The Algona Upper Des Moines from Algona, Iowa on March 22, 1899 · Page 6
Get access to this page with a Free Trial
Click to view larger version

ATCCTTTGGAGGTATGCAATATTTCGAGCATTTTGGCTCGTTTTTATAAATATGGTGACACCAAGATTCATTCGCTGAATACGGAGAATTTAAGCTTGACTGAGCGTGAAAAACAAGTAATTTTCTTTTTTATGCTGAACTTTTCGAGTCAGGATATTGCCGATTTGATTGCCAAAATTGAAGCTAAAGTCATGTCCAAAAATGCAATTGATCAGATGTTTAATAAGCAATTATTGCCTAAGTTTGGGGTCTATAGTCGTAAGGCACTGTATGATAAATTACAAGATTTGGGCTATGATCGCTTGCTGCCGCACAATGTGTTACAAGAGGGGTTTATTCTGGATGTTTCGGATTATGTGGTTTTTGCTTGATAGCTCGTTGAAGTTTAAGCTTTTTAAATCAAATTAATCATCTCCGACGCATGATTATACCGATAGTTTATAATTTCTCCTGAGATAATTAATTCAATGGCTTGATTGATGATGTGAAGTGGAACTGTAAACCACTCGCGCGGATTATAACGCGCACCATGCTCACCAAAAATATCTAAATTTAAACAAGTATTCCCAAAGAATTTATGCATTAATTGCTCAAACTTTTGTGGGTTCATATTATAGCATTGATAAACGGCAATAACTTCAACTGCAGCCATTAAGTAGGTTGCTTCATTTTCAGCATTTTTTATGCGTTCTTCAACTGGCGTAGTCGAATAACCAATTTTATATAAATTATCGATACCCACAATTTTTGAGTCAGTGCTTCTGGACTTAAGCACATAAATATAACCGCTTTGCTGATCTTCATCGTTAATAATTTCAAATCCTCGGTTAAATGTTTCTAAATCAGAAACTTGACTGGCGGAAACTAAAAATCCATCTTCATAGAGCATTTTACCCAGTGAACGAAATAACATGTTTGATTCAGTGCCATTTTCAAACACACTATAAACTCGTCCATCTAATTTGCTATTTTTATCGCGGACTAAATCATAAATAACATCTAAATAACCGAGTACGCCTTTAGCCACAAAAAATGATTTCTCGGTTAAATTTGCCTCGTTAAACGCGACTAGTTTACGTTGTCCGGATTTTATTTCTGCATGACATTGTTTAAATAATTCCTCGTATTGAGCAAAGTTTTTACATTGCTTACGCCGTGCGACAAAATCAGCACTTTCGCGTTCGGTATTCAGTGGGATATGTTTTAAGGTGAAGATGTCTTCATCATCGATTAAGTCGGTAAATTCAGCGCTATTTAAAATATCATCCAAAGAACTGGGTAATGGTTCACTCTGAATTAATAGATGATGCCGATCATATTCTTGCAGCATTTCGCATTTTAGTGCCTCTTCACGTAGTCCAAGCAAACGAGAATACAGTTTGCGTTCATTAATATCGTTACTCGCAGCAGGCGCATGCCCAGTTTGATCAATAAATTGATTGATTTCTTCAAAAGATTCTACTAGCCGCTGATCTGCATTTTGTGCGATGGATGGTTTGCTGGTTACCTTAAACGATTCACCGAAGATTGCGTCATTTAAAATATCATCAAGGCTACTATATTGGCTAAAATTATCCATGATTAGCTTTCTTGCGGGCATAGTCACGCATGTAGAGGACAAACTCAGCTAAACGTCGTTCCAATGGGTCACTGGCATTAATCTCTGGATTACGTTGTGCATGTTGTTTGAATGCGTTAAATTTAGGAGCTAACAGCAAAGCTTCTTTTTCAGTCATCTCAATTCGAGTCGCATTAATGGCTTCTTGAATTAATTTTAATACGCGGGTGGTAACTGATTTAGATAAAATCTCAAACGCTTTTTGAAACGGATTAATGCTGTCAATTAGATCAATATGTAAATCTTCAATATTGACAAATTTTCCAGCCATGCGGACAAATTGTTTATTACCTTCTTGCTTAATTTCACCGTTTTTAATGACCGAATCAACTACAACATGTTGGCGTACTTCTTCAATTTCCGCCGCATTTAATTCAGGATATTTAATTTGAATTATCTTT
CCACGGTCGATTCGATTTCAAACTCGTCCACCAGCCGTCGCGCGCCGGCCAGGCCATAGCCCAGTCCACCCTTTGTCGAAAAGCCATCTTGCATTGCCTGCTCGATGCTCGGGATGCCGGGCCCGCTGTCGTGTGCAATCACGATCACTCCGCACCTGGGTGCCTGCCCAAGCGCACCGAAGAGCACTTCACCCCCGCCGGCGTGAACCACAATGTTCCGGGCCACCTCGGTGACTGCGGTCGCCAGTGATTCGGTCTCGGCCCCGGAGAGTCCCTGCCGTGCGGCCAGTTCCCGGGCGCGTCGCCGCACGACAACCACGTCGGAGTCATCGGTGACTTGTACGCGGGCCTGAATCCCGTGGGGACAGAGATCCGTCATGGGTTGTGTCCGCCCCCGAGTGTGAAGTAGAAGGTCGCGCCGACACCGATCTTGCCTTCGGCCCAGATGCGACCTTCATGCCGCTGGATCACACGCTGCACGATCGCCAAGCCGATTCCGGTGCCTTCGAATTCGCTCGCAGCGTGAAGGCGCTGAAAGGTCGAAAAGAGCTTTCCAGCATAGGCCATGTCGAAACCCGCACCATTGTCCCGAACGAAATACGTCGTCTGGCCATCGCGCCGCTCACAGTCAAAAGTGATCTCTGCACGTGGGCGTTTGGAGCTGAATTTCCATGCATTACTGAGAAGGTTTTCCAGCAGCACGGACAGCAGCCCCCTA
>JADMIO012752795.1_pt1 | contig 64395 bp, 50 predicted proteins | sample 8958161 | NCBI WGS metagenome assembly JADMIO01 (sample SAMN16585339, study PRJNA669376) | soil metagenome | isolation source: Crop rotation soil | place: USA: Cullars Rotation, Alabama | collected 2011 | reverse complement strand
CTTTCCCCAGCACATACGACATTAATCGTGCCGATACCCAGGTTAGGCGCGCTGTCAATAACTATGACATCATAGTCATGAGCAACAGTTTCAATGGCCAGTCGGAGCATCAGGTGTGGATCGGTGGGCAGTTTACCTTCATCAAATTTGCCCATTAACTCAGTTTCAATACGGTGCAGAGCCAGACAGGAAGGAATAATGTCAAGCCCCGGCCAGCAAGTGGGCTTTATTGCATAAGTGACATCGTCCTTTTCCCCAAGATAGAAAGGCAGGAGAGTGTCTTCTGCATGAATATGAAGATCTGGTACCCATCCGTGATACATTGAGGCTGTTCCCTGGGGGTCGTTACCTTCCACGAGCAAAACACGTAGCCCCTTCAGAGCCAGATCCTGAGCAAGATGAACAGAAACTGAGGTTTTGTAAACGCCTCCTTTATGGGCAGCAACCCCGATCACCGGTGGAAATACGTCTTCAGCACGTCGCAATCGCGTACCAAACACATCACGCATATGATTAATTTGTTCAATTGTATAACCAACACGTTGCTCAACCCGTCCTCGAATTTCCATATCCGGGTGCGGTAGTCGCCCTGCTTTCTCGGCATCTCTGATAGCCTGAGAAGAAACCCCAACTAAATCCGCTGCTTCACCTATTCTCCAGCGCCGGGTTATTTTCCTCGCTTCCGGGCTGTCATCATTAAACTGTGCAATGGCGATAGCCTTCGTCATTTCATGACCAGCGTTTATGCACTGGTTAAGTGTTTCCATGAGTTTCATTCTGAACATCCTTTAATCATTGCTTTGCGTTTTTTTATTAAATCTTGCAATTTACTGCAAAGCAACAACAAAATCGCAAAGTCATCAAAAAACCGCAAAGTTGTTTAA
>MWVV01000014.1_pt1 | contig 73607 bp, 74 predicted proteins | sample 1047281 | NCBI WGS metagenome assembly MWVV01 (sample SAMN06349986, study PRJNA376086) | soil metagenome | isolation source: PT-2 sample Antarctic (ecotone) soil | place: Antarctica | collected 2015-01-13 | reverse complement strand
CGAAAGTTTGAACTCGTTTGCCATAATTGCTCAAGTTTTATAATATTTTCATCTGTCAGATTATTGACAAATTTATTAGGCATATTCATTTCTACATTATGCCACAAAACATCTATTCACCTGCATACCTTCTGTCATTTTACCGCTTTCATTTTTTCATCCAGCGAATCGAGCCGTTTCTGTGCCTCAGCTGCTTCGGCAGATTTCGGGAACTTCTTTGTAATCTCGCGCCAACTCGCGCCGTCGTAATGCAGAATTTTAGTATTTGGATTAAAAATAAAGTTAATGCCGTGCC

The Algona Upper Des Moines from Algona, Iowa · Page 6

Publication:
Location:
Algona, Iowa
Issue Date:
Wednesday, March 22, 1899
Page:
Page 6
Cancel
Start Free Trial

Page 6 article text (OCR)